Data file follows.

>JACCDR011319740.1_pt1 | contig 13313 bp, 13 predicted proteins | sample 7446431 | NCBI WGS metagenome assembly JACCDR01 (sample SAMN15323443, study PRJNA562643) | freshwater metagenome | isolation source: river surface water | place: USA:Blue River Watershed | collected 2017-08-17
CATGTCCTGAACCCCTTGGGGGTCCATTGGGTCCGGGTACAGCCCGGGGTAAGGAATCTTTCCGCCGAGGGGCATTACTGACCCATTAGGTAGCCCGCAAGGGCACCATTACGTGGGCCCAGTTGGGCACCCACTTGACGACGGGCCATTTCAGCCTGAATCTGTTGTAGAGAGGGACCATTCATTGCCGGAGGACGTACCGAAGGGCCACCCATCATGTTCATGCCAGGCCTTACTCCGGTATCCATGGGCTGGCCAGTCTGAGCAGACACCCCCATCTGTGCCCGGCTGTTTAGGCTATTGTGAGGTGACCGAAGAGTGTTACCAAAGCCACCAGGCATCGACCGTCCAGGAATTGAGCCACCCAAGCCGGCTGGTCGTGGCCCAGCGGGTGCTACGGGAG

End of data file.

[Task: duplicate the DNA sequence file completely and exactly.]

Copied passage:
>JACCDR011319740.1_pt1 | contig 13313 bp, 13 predicted proteins | sample 7446431 | NCBI WGS metagenome assembly JACCDR01 (sample SAMN15323443, study PRJNA562643) | freshwater metagenome | isolation source: river surface water | place: USA:Blue River Watershed | collected 2017-08-17
CATGTCCTGAACCCCTTGGGGGTCCATTGGGTCCGGGTACAGCCCGGGGTAAGGAATCTTTCCGCCGAGGGGCATTACTGACCCATTAGGTAGCCCGCAAGGGCACCATTACGTGGGCCCAGTTGGGCACCCACTTGACGACGGGCCATTTCAGCCTGAATCTGTTGTAGAGAGGGACCATTCATTGCCGGAGGACGTACCGAAGGGCCACCCATCATGTTCATGCCAGGCCTTACTCCGGTATCCATGGGCTGGCCAGTCTGAGCAGACACCCCCATCTGTGCCCGGCTGTTTAGGCTATTGTGAGGTGACCGAAGAGTGTTACCAAAGCCACCAGGCATCGACCGTCCAGGAATTGAGCCACCCAAGCCGGCTGGTCGTGGCCCAGCGGGTGCTACGGGAG